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Juan Sebastián Aragón,
Manuel José Chávez
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The tempestuous love story between Fernando, an older man who has recently returned to his crime-ridden drug capitol hometown of Medellin, Colombia and the gun-happy 16-year-old assassin Alexis, who murders all too easily. When Alexis himself is fatally gunned down, grief-stricken Fernando hunts for his young lover's killer in the Medellin slums, but instead encounters Wilmar, who bears an uncanny resemblance to Alexis. Written by
Sujit R. Varma
Occasionally venturing into dreamlike surrealism, the movie mostly hits you with a heavy dose of cinema verite. The movie is about the city of Medellin in the same way that Midnight Cowboy is about New York. The characters aren't dealing with the problem of staying human in a huge metropolis, but staying human in the midst of instability that verges on anarchy.
The effects of fifty years of civil war aggravated by narcotrafficking and the associated crime are shown in two ways, which are the central themes of the film: the shift from the old and traditional to the modern, and the loss of value that human life has suffered. The banality of the several killings in the movie drives home the second, and the explorations that Fernando and his two boyfriends (sequential, not simultaneous) take through the city show the first.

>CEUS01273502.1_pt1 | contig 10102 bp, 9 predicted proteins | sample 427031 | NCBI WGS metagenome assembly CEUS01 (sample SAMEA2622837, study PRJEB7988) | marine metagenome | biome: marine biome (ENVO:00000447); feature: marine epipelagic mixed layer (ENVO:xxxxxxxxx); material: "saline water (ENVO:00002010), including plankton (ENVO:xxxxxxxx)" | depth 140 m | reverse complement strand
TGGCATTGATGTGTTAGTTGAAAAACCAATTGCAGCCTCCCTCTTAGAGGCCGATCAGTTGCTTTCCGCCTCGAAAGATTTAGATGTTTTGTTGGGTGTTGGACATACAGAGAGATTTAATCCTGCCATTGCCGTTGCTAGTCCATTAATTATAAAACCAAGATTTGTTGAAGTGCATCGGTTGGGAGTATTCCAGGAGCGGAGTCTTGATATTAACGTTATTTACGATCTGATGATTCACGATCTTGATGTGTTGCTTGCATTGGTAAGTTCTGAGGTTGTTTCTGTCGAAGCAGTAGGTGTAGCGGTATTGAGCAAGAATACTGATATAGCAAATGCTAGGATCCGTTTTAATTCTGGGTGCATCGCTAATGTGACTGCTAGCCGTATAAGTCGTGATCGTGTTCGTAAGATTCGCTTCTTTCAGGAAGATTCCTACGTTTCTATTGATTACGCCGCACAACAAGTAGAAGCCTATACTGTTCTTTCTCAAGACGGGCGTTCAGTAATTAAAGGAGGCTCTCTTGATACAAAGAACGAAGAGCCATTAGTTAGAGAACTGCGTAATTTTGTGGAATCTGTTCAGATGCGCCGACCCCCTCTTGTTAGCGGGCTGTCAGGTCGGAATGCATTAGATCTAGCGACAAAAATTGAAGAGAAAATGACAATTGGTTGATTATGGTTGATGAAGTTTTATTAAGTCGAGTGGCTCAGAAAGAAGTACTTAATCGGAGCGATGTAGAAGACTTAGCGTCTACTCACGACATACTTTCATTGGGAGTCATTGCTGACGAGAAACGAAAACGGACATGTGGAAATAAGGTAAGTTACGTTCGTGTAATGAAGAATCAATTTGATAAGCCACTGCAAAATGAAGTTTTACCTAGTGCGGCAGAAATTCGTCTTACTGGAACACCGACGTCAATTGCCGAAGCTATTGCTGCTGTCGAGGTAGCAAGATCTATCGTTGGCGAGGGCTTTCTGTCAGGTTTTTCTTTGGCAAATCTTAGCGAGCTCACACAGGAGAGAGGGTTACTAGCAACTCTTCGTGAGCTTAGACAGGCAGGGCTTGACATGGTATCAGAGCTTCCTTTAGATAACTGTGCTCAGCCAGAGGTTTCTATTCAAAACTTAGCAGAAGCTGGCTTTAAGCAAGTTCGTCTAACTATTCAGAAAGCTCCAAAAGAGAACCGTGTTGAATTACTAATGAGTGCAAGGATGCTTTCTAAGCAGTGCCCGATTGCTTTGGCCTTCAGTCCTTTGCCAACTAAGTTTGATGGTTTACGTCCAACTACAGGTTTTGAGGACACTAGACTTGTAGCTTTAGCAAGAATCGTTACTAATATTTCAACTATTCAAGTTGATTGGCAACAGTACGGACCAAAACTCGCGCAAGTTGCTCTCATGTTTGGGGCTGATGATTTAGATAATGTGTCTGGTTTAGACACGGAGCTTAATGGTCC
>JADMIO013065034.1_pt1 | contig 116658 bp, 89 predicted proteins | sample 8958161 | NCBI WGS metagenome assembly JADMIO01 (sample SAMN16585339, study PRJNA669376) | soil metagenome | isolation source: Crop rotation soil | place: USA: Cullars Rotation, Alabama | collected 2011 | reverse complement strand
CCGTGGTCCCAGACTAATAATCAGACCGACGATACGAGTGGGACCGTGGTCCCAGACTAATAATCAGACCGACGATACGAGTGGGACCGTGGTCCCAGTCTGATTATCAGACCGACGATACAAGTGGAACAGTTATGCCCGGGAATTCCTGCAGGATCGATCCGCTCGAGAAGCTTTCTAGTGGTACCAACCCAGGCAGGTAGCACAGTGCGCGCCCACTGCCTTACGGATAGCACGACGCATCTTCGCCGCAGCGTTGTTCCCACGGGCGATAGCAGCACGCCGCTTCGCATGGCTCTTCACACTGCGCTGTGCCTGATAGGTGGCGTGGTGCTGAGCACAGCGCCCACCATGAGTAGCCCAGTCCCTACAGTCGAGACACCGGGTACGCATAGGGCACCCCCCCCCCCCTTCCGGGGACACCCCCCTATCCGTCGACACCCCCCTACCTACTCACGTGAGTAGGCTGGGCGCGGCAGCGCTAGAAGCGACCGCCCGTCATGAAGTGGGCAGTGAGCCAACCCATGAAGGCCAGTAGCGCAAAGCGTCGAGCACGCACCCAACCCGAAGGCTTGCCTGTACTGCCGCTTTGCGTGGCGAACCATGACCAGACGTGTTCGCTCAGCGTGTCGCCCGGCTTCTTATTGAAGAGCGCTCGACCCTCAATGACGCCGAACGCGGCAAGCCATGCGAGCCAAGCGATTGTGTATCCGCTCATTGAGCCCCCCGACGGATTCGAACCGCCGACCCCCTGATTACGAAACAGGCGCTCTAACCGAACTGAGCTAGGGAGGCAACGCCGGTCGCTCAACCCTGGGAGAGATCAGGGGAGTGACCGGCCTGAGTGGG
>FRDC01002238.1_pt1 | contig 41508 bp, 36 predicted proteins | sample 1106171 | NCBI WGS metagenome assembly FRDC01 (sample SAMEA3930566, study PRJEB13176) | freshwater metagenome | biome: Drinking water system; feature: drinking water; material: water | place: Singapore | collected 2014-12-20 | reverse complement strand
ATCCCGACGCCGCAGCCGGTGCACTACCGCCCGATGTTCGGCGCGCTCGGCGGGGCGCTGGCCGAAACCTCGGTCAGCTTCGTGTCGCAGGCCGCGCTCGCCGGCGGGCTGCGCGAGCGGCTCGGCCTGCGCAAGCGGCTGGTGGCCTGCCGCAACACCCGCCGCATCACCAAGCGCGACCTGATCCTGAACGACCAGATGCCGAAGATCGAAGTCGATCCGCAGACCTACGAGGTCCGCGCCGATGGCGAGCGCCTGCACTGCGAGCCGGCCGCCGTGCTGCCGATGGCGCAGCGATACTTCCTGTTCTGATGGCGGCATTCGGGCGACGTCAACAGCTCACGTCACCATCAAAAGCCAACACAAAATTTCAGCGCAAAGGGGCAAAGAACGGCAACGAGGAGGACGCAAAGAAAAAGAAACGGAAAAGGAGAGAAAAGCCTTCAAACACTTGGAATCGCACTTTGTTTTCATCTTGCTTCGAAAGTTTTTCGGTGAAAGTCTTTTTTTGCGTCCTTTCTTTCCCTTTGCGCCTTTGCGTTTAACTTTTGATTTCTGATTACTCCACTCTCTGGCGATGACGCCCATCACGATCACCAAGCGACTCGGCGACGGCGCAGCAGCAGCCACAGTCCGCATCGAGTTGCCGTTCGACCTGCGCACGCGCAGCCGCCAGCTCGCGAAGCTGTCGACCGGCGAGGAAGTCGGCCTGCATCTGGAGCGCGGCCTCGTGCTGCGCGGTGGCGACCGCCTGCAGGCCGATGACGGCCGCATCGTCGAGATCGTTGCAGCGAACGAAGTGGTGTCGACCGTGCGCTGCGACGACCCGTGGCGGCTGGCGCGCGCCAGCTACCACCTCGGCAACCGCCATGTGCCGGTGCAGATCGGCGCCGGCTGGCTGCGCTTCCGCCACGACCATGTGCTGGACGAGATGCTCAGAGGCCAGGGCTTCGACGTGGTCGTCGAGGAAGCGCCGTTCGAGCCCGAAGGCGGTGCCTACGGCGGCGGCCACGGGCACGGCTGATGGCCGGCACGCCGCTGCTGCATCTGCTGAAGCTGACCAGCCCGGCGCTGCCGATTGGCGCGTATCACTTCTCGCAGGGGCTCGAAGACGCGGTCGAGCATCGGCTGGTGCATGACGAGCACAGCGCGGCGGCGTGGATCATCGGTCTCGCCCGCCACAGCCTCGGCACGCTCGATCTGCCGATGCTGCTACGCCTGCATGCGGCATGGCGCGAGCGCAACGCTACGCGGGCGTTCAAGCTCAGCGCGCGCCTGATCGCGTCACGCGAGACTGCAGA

The movie is violent like the Godfather is violent: the killings are not gratuitous, they are there to make a point. As a document of life in an industrial Andean city which just happens to be the second city of the country poised to become the next Vietnam, or better said, the next El Salvador, La virgen de los sicarios is excellent. It is sophisticated in its writing and its photography. The characters are human and complex. It ought to be in far wider release than just one screen in the whole L.A. area - which happens to be on the West Side, where Spanish-speaking people typically don't live.
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